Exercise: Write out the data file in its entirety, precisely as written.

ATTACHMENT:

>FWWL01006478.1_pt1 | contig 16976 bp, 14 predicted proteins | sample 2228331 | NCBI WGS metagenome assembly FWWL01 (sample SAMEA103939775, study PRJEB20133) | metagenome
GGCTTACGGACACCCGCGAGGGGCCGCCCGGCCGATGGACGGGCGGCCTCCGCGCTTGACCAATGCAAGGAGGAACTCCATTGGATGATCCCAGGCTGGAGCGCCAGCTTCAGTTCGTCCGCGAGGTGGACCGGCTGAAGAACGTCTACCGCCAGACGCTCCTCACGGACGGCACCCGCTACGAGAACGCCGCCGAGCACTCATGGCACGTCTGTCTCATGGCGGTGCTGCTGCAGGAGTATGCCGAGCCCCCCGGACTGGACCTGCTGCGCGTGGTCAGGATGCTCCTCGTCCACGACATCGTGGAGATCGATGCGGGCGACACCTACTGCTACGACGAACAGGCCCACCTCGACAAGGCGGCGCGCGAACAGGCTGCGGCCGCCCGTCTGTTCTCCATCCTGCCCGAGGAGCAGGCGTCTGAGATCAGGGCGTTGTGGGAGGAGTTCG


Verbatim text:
>FWWL01006478.1_pt1 | contig 16976 bp, 14 predicted proteins | sample 2228331 | NCBI WGS metagenome assembly FWWL01 (sample SAMEA103939775, study PRJEB20133) | metagenome
GGCTTACGGACACCCGCGAGGGGCCGCCCGGCCGATGGACGGGCGGCCTCCGCGCTTGACCAATGCAAGGAGGAACTCCATTGGATGATCCCAGGCTGGAGCGCCAGCTTCAGTTCGTCCGCGAGGTGGACCGGCTGAAGAACGTCTACCGCCAGACGCTCCTCACGGACGGCACCCGCTACGAGAACGCCGCCGAGCACTCATGGCACGTCTGTCTCATGGCGGTGCTGCTGCAGGAGTATGCCGAGCCCCCCGGACTGGACCTGCTGCGCGTGGTCAGGATGCTCCTCGTCCACGACATCGTGGAGATCGATGCGGGCGACACCTACTGCTACGACGAACAGGCCCACCTCGACAAGGCGGCGCGCGAACAGGCTGCGGCCGCCCGTCTGTTCTCCATCCTGCCCGAGGAGCAGGCGTCTGAGATCAGGGCGTTGTGGGAGGAGTTCG